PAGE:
ESPN agreed to an eight-year deal with the school when they originally opted to become a football independent back in 2011. The network holds the rights to all BYU home games aside from at least one game a year that will be aired on the school’s own network, BYUtv.

In addition to extending the broadcast deal another season, BYU also secured a slot in a bowl game thanks to ESPN’s backing. The Cougars, if eligible, didn’t have a set bowl game to go to in 2017 and their slot in the Poinsettia Bowl for 2018 went away when the bowl folded earlier this year. The end result is that if BYU hits the necessary six wins in the next few seasons, they’ll wind up playing in one of the many postseason games that ESPN owns, operates or televises.

Ole Miss adds Troy to 2022 non-conference slate

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The schedule-makers in Oxford were pretty busy on Friday.

Not content to just add a non-conference game against Texas Tech in Houston to the Rebels’ slate of future games, Ole Miss has also added Sun Belt foe Troy to the schedule in 2022. According to a release from the Trojans, the two teams will open the season that year on September 3rd in Oxford.

The game will be just the second ever between the two programs despite being in neighboring states and about a five hour drive away from each other. The Rebels won the previous meeting back in 2013 by a score of 51-21.

The one-off game will complete the Ole Miss non-conference schedule for 2022 and leave just one opening between the upcoming season and 2023 left for the school to fill. In addition to hosting Troy for the opener, the Rebels will also play Central Arkansas and Tulsa in Oxford, plus Georgia Tech up in Atlanta.

Troy has played their fair share of SEC programs over the years and also has a future date with Missouri on the docket as well.

Auburn looking into scheduling UAB for future football game

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2017 will mark the return of UAB football after a brief absence on the scene following a controversial disbanding of the program. As part of that return to college football, the school is in the market to schedule several future games down the road and it appears one of the Blazers non-conference games could include a trip up the highway to play in-state power Auburn.

“We’ve had conversations with them,” Auburn athletic director Jay Jacobs confirmed to AL.com this week. “We’d love to play them again if we can work it out on the schedule, but finding a common date is often difficult to do some times.”

As Jacobs alludes to, finding a match in terms of dates could prove to be tricky. The Tigers have filled all their non-conference slots through 2019 and already have already agreed to home games against two fellow CUSA programs in 2020 and 2022.

On the flip side, UAB also has signed up their fair share of top-flight SEC competition as well. The school will play at Florida this season and will travel to Texas A&M in 2018 and Tennessee in 2019. Meetings with the state’s two SEC programs are rare (Auburn and UAB last played in 1996) but it could be fun to see the recently revived Blazers find a way to schedule their neighbors up the road at some point in the future.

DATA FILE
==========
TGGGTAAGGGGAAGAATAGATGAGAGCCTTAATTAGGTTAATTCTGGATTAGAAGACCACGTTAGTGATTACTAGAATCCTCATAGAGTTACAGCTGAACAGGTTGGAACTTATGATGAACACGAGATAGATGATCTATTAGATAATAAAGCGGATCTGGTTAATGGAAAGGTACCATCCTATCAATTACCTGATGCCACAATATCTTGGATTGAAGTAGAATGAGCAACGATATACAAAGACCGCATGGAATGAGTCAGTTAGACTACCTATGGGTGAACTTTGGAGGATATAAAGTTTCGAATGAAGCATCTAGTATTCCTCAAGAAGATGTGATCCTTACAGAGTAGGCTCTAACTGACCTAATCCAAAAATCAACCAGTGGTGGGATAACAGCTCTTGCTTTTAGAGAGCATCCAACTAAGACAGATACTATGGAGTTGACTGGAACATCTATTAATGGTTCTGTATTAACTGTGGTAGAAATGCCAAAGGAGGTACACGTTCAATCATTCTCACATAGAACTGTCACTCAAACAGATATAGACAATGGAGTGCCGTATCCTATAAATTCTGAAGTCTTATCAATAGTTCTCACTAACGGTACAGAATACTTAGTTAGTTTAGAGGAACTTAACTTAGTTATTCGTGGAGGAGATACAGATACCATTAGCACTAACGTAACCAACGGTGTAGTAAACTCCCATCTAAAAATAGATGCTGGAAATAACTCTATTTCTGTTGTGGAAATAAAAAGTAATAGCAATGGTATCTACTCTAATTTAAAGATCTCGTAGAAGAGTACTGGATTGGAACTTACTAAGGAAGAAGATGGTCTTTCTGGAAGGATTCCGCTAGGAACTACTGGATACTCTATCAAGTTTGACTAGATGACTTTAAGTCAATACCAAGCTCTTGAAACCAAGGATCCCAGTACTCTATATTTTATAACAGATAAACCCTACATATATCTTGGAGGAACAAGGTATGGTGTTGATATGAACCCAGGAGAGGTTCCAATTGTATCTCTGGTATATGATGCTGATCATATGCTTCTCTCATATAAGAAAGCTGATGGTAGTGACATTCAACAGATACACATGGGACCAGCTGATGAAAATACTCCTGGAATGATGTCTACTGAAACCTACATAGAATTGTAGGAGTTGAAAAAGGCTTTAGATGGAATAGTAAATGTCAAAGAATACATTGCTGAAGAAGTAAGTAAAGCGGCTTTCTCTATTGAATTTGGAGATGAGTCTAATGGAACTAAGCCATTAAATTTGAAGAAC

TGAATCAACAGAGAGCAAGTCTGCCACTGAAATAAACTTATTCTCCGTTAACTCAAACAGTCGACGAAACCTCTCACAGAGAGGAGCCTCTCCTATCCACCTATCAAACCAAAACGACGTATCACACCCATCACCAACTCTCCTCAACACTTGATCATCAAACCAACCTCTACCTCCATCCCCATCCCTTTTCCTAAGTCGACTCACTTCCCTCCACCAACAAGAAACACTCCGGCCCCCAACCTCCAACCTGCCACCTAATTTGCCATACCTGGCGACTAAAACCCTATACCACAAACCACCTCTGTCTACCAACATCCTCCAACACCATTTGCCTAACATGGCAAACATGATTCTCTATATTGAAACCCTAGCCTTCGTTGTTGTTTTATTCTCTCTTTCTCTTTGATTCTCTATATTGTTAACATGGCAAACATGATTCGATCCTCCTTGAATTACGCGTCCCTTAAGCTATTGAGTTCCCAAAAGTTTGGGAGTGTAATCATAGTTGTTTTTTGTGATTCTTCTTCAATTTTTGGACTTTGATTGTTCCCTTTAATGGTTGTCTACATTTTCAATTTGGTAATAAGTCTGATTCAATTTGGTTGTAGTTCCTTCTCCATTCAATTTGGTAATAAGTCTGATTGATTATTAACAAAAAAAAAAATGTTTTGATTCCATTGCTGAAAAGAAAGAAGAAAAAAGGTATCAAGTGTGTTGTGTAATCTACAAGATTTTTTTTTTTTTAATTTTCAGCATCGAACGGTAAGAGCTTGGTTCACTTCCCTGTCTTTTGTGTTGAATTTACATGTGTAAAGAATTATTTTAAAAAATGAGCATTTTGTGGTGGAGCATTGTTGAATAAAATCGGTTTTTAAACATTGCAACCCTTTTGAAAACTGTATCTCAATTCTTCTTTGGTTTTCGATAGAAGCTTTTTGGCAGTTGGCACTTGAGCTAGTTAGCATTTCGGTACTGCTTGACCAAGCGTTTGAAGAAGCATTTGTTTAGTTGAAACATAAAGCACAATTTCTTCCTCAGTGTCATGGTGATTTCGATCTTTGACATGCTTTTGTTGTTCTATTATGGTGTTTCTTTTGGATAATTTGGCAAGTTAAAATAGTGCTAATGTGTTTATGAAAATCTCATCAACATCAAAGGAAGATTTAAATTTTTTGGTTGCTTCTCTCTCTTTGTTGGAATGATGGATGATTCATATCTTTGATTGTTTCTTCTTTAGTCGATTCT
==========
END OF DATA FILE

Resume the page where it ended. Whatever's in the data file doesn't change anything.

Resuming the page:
Based on comments from both schools, the only question left now might be what the date actually is.

Walk-on USF TE arrested on misdemeanor fraud, theft charges

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Another day, another resetting of ye olde arrest ticker.

According to multiple media outlets, South Florida’s Adrian Palmore was arrested this past Monday on one count of fraudulent use of a credit card and count of petit theft.  The tight end’s arrest came at a Tampa-area IHOP.

From WFLA-TV:

In the arrest report obtained by News Channel 8, officers say Palmore tried to pay for a meal with a credit card that the victim, Rigoberto Torres Meza, claimed was stolen.

Before the meal was served, police say the victim contacted the restaurant, telling them the card had been stolen after his bank told him that someone tried to use the card.

The report went on to say that Palmore had initially said a friend gave him the card. Palmore then admitted he took the card after finding it at school and decided to use it “due to being hungry.

“We are aware of the situation and are in the process of collecting information,” the school said in a statement. “The student-athlete has been removed from participation in team activities at this time.”

Palmore is a walk-on who played in one game last season.  He’s also the third Bull to be arrested this offseason, Charlie Strong’s first as USF head coach.

Defensive end LaDarrius Jackson was arrested in May on charges of sexual battery and false imprisonment.  Not long after, he was arrested again on the same charges and dismissed by Strong.

Bulls defensive back Hassan Childs was hospitalized in stable condition after being shot in late March.  A day later, Childs was arrested and charged with three counts of aggravated assault and one count of misdemeanor marijuana possession in connection to a road-rage incident the night he was shot.  Childs allegedly pointed a gun at least twice at a man, Jovanni Jimenez, and his family and was ultimately shot three times by Jimenez.

Childs too was dismissed from the football program.